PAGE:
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INDIANAPOLIS – A bipartisan group of attorneys general is suing Google, claiming the tech giant can track your location even when you believe that setting is turned off in your account.

“When you carry your smartphone around or you interact with Google, you are giving up a tremendous amount of your privacy,” said Indiana Attorney General Todd Rokita, who is among those taking legal action.

The lawsuits allege Google misled its users between at least 2014 and 2019. They claim even after tracking is turned off under an account’s “location history” settings, there are still other ways Google can track your location.

Rokita is calling on Google to make several changes.

“Number one, [they] should give us an easy way to tell them not to do it,” Rokita said. “And then after we tell them not to take our data, location data and other things, they ought to not do it.”

Google plans to “vigorously defend” itself against the lawsuits, according to spokesperson José Castañeda.

“The Attorneys General are bringing a case based on inaccurate claims and outdated assertions about our settings,” Castañeda said in a statement. “We have always built privacy features into our products and provided robust controls for location data.”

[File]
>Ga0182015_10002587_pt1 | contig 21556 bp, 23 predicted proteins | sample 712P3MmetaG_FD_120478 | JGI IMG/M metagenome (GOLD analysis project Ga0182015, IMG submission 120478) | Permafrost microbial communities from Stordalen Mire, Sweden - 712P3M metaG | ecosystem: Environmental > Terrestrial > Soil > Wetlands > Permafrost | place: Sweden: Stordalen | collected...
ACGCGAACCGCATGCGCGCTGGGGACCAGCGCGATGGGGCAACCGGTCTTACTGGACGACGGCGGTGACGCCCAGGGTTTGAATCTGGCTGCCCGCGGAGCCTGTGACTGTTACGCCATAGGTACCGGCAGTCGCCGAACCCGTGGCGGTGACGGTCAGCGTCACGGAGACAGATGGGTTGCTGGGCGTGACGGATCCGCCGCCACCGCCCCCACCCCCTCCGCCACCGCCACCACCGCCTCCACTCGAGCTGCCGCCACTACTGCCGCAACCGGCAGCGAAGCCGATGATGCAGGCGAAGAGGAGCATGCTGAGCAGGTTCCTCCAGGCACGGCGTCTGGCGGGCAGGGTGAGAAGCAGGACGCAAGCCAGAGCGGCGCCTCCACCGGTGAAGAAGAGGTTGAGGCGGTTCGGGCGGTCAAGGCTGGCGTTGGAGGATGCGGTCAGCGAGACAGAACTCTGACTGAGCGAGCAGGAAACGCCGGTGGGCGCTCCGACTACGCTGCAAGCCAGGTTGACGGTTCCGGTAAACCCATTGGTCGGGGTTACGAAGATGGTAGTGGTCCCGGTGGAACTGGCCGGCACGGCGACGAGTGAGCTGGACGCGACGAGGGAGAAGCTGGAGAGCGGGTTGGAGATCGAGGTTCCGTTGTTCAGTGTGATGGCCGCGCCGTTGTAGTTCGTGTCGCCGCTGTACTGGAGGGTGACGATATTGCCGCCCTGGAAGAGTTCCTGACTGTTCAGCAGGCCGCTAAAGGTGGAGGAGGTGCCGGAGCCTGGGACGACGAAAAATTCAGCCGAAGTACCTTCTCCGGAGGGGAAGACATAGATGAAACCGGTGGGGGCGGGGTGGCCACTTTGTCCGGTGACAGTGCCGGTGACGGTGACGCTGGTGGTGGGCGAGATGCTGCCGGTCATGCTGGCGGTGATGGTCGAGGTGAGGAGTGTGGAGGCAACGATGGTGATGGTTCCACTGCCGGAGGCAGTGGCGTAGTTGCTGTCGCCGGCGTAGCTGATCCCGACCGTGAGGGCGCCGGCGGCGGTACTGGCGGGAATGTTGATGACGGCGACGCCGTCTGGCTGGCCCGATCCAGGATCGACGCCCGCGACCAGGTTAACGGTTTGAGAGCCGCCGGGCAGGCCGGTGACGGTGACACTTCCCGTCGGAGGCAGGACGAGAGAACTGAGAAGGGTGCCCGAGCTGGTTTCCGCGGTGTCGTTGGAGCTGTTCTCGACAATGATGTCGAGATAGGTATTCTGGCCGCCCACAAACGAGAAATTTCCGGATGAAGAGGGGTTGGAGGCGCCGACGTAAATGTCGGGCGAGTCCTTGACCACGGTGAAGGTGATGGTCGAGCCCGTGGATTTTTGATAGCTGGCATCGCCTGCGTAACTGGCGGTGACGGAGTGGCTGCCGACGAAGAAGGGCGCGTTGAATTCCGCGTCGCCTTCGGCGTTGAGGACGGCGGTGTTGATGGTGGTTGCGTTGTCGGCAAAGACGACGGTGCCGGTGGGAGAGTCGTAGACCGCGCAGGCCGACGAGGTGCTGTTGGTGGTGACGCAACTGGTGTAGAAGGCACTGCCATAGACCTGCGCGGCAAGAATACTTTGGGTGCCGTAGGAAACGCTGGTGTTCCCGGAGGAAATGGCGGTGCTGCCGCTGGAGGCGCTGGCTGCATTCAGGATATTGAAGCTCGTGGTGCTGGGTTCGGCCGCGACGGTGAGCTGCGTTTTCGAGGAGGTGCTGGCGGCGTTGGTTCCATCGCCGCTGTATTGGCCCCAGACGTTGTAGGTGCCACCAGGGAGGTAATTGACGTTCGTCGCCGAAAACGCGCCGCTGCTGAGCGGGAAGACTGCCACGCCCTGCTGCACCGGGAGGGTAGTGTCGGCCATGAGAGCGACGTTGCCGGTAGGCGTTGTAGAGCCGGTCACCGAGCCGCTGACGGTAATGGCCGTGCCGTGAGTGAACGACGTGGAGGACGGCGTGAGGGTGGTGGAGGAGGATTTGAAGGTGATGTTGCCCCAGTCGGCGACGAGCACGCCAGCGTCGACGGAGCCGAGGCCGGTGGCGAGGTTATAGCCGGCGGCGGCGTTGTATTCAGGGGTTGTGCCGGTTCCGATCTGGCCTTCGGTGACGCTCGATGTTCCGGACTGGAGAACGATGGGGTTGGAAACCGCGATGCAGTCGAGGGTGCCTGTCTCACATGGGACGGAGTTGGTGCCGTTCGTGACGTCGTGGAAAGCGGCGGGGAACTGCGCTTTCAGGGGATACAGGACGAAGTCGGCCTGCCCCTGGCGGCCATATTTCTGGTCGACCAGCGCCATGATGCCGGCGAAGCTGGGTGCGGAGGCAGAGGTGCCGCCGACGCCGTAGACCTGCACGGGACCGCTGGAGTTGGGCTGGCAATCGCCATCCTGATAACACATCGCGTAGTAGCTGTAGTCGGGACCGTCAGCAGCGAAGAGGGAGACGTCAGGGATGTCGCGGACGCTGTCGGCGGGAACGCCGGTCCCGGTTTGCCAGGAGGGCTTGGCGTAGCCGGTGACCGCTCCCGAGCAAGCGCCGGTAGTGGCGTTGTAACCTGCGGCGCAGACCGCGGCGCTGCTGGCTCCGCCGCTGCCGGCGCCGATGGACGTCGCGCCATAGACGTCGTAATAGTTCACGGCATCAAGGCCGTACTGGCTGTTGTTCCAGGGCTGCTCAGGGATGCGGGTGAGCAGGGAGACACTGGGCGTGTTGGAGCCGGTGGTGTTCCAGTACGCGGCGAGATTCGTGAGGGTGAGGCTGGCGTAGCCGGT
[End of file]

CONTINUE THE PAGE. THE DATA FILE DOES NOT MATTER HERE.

Still, cybersecurity experts warn consumers that they don’t have much power right now to stop Google and other tech companies from collecting their information.

“These companies, unfortunately, are harvesting lots and lots of data on you, whether you like it or not, and until we change state and federal laws, we don’t have the tools we need to really rein that in at the end of the day,” said Scott Shackelford, who chairs the Indiana University Cybersecurity Risk Management Program.

It will take likely a while for the lawsuit to be decided, Rokita said. In the meantime, his office is working on guidance for Hoosiers to explain how they can make sure location tracking settings are turned off, he added.